Our NBC-Marist polls also examined the popularity of former Presidents Bill Clinton and George W. Bush. In Iowa, Bill Clinton’s numbers among Democrats is 83%-12%, and 53%-41% among all registered voters. By comparison, Bush’s are 75%-19% among GOP voters and 45%-50% among all registered Iowa voters. The numbers are pretty similar in New Hampshire: Clinton’s standing is 84%-13% among Democrats and 56%-41% among all voters, while Bush’s are 74%-20% among NH Republicans and 48%-46% among all Granite State voters. Just a reminder of what a GENERIC “Clinton” vs. “Bush” contest might look like.
Kasich: “Grow up”
Finally, maybe the biggest surprise in our NBC-Marist poll is John Kasich sitting in fourth place in New Hampshire. (Then again, the pro-Kasich New Day for America has spent $2.1 million on Kasich’s behalf in the Granite State.) And Kasich sat down with NBC’s Chuck Todd on “Meet the Press” yesterday. “If we're running for these offices just to get elected, I mean, we're not running for class president,” Kasich said. “We're running to be the commander-in-chief and the leader of the United States of America. Grow up.” The toughest foreign-policy challenge for the next president? “Well, radical Islam really is a giant one. We should be there, including boots on the ground. And we need to degrade and destroy ISIS.” So that means sending more U.S. troops into Iraq? “Well, I would have them in a role where they're going to be on the ground fighting.” What about immigration? “What I support is a guest worker program expanded so people can come in and then go home. Seal the border... Guest worker program, the 12 million that are here, if they violated the law, they go out or they go to jail. But if they're hardworking, God-fearing, family people, they go to church, they work with us, let them stay. They're going to have a pay a fine.”
Priebus doesn’t criticize Trump in “Today” interview
On the “Today” Show this morning, RNC Chair Reince Priebus didn’t criticize Donald Trump. “He is speaking out to people who are frustrated.” Priebus disagreed that Trump could do damage to the GOP brand. “Everyone speaks for themselves.” But he added, “I do agree that tone matters.” Finally, Priebus said he doesn’t see Trump running as an independent candidate. “Our candidates should pledge not to run as a third-party candidate.”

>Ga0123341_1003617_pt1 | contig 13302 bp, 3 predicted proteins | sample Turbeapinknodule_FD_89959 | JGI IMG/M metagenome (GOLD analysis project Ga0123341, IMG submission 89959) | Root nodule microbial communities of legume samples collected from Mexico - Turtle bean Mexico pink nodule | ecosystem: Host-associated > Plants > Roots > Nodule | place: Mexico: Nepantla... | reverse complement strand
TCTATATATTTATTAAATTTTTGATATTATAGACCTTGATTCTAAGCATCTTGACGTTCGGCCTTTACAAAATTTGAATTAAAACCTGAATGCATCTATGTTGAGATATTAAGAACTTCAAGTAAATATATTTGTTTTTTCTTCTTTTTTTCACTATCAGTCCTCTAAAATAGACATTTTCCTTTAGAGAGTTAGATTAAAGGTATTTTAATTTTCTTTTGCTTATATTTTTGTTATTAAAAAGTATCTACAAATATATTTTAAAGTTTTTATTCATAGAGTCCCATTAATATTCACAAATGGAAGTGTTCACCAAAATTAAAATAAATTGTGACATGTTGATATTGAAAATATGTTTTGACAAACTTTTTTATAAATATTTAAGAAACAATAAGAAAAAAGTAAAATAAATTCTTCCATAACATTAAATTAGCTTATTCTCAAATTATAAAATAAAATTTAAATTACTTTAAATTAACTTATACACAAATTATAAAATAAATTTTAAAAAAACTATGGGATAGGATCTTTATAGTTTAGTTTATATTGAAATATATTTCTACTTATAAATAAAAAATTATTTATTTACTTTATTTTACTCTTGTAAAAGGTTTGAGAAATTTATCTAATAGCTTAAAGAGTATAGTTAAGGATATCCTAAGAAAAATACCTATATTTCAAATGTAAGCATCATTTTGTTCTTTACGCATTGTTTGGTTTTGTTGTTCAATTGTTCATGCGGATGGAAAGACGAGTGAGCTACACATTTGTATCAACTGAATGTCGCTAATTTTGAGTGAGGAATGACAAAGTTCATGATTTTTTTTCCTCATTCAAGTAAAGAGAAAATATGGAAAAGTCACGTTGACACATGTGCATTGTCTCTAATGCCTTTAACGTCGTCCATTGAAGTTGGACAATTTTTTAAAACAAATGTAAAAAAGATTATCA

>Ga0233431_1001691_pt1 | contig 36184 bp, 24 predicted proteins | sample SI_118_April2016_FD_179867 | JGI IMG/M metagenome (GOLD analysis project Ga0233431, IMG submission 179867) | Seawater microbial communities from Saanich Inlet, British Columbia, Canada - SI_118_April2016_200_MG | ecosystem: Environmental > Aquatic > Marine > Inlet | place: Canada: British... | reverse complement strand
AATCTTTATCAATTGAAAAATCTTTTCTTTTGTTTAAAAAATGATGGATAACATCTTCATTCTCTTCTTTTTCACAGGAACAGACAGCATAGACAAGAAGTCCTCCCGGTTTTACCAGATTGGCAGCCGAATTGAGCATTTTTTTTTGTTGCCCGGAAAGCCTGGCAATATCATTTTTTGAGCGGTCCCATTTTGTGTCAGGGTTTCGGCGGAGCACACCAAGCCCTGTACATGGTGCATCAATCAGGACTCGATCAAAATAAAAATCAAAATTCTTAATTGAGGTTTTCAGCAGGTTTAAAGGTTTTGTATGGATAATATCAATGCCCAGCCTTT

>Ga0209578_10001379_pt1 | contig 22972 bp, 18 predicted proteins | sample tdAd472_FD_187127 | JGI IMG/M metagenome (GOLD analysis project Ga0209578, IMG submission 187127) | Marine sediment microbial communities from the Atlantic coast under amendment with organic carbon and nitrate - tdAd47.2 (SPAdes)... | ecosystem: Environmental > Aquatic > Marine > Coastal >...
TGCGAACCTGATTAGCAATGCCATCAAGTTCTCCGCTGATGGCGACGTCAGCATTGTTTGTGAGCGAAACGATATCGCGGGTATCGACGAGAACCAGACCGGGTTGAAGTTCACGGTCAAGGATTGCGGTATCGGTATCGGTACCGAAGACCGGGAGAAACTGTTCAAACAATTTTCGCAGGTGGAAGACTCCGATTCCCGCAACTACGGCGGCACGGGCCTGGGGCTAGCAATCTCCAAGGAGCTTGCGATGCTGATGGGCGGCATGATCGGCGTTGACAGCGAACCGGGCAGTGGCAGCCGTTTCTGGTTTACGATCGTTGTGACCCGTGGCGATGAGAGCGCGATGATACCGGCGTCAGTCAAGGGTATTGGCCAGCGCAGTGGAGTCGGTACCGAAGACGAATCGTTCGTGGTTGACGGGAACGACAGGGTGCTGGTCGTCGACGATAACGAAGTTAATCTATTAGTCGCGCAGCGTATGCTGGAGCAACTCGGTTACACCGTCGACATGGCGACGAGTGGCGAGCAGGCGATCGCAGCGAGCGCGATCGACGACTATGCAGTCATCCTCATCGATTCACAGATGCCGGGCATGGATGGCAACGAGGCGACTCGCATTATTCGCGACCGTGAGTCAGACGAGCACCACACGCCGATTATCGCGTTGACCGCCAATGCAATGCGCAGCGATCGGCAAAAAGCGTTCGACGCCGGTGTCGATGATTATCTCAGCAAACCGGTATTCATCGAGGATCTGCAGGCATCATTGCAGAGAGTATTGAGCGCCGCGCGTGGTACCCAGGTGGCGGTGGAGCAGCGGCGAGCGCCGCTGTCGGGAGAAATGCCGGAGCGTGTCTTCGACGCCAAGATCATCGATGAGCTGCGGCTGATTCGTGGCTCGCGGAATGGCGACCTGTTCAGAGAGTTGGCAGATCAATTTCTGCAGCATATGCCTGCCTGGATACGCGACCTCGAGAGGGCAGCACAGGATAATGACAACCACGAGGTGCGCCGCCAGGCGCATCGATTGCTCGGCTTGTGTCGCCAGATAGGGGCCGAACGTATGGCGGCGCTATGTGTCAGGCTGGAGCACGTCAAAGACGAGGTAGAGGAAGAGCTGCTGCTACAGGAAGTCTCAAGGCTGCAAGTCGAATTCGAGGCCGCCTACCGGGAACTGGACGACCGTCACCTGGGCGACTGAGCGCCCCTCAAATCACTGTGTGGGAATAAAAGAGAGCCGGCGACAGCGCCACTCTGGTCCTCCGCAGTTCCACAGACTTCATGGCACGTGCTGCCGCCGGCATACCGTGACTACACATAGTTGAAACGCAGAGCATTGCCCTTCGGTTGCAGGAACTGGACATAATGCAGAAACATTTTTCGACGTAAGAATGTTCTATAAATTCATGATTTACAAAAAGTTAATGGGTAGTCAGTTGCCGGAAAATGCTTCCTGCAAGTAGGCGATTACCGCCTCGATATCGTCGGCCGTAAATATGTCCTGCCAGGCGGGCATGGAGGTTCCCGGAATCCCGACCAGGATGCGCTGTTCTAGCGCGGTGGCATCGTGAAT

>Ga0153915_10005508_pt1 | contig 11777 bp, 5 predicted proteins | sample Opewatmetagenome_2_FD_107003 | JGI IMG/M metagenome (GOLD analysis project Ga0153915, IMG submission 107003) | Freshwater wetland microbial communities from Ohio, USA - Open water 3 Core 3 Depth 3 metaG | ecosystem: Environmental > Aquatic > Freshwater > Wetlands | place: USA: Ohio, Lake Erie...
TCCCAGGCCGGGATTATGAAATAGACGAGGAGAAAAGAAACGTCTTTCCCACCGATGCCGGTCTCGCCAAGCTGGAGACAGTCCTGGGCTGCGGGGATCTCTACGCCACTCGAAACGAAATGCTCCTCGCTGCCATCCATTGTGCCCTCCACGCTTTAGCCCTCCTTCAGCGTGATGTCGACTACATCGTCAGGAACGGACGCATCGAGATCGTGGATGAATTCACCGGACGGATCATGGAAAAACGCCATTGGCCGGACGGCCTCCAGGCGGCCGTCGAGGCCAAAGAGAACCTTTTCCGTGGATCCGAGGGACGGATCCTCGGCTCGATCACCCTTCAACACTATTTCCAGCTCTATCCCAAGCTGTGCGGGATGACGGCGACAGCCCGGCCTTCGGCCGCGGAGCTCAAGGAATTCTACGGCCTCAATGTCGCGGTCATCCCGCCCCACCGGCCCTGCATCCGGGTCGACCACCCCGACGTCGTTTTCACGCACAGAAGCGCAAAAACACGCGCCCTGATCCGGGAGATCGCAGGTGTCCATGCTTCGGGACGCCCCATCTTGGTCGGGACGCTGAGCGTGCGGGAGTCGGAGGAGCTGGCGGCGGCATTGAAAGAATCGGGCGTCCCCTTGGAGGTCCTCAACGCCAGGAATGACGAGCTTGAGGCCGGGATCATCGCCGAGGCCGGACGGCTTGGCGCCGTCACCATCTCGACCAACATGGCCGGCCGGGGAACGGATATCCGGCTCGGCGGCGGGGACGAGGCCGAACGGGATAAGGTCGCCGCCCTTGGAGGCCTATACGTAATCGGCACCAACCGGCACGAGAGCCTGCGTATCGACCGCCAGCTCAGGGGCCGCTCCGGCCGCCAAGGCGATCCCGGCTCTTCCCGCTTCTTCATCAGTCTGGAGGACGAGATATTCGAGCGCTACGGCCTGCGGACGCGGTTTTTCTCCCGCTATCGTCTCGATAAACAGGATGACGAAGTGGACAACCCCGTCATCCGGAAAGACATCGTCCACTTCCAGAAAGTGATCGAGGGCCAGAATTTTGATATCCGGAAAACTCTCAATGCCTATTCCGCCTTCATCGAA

The prize for the most overheated political rhetoric goes to…
Lastly, as “Meet the Press” noted yesterday, some of the GOP candidates NOT NAMED Donald Trump have done some, well, interesting things to break through with all of the attention to Trump. There was Rand Paul taking a chainsaw to the tax code. There was Lindsey Graham destroying his cell phone. And there was Ted Cruz picking a fight with Mitch McConnell on the Senate floor. But this might take the cake for being over the top: Mike Huckabee said the Iran deal “will take the Israelis and march them to the door of the oven.” President Obama responded to the comments Monday morning, deriding Huckabee's arguments as "ridiculous" at a news conference in Ethiopia. The comments, he said, are "part of a general pattern that would be considered ridiculous if it weren’t so sad.” More: "Presidential debates deserve better," Obama added, suggesting that Huckabee may have been aiming to push Donald Trump out of the headlines. "We just don't fling out ad hominem attacks like that because it doesn't help inform the American people," he added.
On the trail
Clinton remains in Iowa… Jeb Bush is in Florida… Marco Rubio stumps in South Carolina… Scott Walker is in Illinois… Martin O’Malley campaigns in New Hampshire… And Carly Fiorina gives a foreign policy speech at the Reagan Library in California.